Cash-only retail business? Consumers don’t trust you

Report from WorldPay suggests one in five shoppers doubt the quality of products in cash-only stores and would abandon purchases

Retail businesses that only accept cash payments set alarm bells ringing for shoppers and are more likely to be distrusted, new research by WorldPay has concluded.

Of 2,000 UK consumers surveyed, 75% said that a lack of alternate payment options suggests a store is “behind the times” while 41% said the retailers they trusted the most were those that made it easy to pay by card as well as cash.

A fifth of those surveyed aged under 35 said they would be concerned abut the quality of products in stores that only take cash, while a further 22% said they had actually abandoned purchases when their preferred payment option hadn’t been available.

Alongside cash-only payments, handwritten receipts and a lack of online presence were among the main ‘technology triggers’ which led shoppers to think twice about whether or not to part with their money. For instance:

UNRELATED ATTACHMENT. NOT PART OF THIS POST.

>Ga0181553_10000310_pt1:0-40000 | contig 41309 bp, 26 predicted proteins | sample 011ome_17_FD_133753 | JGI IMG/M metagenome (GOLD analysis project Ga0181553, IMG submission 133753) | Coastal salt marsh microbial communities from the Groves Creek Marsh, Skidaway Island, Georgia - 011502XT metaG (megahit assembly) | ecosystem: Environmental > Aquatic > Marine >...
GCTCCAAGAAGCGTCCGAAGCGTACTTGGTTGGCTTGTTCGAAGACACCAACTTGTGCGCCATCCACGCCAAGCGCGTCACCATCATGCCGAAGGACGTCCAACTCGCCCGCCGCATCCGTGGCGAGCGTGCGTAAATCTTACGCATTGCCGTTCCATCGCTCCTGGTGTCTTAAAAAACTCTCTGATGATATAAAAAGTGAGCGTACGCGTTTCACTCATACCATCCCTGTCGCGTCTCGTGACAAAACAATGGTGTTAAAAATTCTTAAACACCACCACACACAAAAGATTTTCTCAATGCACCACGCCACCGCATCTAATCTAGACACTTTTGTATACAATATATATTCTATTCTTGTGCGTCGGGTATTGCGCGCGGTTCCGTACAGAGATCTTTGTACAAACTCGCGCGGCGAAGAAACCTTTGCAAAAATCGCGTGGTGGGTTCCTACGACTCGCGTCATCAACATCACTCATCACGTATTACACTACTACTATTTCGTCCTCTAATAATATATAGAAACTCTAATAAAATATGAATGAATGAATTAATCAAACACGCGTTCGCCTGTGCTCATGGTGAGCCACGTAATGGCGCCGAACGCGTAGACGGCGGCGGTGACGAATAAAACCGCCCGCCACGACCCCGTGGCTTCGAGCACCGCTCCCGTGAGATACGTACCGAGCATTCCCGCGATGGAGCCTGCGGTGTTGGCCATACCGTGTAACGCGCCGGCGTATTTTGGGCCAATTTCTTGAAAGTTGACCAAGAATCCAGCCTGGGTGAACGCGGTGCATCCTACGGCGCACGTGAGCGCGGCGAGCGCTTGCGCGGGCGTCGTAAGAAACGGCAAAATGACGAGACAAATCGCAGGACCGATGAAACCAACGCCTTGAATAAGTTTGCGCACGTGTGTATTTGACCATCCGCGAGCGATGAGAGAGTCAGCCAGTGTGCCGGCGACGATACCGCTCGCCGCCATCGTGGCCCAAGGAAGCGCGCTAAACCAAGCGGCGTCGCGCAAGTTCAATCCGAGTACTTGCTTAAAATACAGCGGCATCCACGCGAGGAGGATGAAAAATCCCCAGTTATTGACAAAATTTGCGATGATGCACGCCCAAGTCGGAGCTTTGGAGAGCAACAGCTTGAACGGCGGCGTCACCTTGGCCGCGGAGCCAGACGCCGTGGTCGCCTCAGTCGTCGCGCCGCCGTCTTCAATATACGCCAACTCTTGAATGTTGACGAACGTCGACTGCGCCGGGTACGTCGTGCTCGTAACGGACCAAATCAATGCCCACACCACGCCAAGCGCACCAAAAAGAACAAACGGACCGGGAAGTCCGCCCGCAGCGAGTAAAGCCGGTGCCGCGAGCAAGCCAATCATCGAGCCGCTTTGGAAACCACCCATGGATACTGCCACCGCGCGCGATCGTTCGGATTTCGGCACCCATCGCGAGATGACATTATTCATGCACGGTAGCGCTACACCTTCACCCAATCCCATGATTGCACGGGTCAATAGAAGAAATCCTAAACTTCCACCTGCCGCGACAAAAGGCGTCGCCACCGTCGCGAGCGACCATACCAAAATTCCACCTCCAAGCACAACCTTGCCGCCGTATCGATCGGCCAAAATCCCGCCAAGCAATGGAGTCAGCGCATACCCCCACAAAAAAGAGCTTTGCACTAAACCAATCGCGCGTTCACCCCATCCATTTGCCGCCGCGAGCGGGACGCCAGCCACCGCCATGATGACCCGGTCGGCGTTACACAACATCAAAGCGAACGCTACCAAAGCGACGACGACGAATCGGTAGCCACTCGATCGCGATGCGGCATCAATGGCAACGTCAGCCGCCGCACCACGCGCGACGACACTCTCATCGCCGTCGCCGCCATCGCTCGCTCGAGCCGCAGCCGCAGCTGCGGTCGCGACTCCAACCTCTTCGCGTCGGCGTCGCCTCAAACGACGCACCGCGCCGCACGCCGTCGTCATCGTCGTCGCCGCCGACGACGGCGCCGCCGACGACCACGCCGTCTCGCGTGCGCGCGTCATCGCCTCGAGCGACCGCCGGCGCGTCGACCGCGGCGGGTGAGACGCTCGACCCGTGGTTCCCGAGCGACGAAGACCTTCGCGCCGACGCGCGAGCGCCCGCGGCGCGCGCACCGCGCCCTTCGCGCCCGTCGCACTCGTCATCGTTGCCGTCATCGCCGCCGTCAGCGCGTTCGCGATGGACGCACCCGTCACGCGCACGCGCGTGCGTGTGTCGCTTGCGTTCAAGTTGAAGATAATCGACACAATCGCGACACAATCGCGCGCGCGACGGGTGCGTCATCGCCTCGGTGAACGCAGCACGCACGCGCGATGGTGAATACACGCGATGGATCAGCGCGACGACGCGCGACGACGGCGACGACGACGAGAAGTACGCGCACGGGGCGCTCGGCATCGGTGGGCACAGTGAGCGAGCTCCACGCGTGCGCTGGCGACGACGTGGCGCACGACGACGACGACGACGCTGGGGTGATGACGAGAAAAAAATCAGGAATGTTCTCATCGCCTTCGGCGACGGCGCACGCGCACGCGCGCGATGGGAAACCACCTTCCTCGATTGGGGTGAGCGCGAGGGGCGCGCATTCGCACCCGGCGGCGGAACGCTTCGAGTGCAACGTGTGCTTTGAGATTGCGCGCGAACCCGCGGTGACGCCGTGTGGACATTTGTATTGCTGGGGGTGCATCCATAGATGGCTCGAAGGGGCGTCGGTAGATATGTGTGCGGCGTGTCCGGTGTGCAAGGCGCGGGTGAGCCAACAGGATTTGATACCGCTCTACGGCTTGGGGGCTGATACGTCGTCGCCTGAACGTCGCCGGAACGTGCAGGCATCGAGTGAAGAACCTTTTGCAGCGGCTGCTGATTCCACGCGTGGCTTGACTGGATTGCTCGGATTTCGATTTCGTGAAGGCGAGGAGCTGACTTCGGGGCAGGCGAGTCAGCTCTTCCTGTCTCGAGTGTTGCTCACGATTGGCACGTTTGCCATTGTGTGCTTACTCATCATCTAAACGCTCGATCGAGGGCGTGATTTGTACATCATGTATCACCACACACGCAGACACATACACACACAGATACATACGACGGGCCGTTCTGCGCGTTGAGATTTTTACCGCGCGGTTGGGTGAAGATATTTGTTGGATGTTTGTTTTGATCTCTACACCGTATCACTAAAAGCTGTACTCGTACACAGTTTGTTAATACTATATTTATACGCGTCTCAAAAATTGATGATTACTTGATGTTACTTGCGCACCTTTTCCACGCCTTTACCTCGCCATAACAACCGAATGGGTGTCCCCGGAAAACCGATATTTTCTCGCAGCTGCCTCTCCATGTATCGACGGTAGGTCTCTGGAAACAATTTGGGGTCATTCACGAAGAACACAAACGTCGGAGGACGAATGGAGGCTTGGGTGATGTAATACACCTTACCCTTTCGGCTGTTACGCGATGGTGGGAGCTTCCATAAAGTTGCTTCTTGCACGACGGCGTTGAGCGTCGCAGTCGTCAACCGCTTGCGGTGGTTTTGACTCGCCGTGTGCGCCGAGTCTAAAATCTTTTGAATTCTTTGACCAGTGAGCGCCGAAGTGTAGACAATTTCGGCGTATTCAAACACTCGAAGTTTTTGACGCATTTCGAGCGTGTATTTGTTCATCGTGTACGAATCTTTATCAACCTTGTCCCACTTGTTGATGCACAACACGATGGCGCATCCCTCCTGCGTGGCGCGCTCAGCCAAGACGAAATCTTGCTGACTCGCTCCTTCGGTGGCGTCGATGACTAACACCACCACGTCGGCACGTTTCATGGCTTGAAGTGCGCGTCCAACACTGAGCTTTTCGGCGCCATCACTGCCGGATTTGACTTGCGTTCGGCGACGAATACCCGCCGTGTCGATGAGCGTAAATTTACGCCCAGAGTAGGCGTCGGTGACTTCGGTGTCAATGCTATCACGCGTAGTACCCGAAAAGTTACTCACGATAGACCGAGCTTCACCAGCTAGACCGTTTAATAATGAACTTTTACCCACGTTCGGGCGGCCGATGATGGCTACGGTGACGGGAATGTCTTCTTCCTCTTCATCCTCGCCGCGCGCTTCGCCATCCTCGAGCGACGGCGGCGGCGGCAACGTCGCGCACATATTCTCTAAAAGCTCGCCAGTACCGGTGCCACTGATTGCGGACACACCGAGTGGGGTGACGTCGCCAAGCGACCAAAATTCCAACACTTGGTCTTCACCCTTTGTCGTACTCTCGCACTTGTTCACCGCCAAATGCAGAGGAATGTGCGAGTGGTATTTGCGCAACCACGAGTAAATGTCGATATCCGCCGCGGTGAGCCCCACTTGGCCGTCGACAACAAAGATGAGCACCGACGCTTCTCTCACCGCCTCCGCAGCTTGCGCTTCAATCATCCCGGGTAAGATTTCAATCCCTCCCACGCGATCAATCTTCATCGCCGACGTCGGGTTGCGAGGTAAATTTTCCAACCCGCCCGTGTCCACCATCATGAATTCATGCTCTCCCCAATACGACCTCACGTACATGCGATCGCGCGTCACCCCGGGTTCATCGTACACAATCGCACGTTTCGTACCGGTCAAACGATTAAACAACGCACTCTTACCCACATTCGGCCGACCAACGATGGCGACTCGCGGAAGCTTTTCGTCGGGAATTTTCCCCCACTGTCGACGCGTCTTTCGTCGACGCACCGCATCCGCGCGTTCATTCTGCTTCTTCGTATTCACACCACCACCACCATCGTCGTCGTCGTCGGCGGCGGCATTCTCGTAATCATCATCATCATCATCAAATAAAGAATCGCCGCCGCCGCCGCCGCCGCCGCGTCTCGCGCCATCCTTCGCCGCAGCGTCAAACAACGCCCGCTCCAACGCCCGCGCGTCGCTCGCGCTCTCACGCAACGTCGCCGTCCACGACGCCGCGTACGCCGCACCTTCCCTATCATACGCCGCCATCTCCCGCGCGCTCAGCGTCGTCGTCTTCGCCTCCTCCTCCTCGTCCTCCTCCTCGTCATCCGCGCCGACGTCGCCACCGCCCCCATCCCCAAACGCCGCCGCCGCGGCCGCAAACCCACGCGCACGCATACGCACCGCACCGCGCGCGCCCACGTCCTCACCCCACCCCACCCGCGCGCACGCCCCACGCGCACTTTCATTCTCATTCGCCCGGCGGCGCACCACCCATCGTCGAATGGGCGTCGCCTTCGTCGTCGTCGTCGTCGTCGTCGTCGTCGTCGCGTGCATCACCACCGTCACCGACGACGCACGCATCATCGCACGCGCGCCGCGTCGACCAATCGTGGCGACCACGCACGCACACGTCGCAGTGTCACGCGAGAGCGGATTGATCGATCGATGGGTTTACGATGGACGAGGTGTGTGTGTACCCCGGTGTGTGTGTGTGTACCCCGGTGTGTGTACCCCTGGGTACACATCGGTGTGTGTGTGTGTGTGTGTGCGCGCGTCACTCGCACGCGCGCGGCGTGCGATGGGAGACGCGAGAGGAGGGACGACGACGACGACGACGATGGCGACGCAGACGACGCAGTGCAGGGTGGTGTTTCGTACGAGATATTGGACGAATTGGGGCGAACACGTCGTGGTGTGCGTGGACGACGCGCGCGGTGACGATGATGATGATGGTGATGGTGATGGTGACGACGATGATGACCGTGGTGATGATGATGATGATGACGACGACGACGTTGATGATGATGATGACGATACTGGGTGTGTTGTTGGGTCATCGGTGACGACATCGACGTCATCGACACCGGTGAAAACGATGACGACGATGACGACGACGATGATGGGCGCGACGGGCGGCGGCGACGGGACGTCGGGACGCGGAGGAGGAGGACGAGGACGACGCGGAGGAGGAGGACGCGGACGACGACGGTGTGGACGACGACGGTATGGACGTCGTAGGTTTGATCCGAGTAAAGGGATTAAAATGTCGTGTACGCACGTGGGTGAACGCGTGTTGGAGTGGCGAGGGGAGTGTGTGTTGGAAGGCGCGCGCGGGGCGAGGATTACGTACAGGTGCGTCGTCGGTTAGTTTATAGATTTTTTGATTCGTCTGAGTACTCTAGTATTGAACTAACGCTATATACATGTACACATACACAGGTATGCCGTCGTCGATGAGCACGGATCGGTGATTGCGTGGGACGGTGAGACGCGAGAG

• 20% would not book a hair appointment if they weren’t able to review the salon online first
  • 10% would have doubts about the quality of food in a restaurant if it didn’t take cars
  • 39% trusted retailers more if they offered digital receipts

The research follows WorldPay’s recent release of its new payment processing solution, My Business Hub.

An all-in-one, tablet-based cash till, My Business Hub is intended to help small and independent retails by “replacing the traditional cash register”. The Hub is priced at £50 a month and enables retailers to take card payments, check sales trends and more.

Worldpay’s UK managing director, Dave Hobday, said:

“Today’s digitally driven shoppers want to be able to research their purchases online, seek advice from staff in-store, pay in any way that they choose and return items at the click of a button. Businesses that fail to offer that level of service are increasingly viewed with suspicion.

“Small businesses need to embrace change and digitally evolve in order to thrive as part of a modern and diverse high street.”

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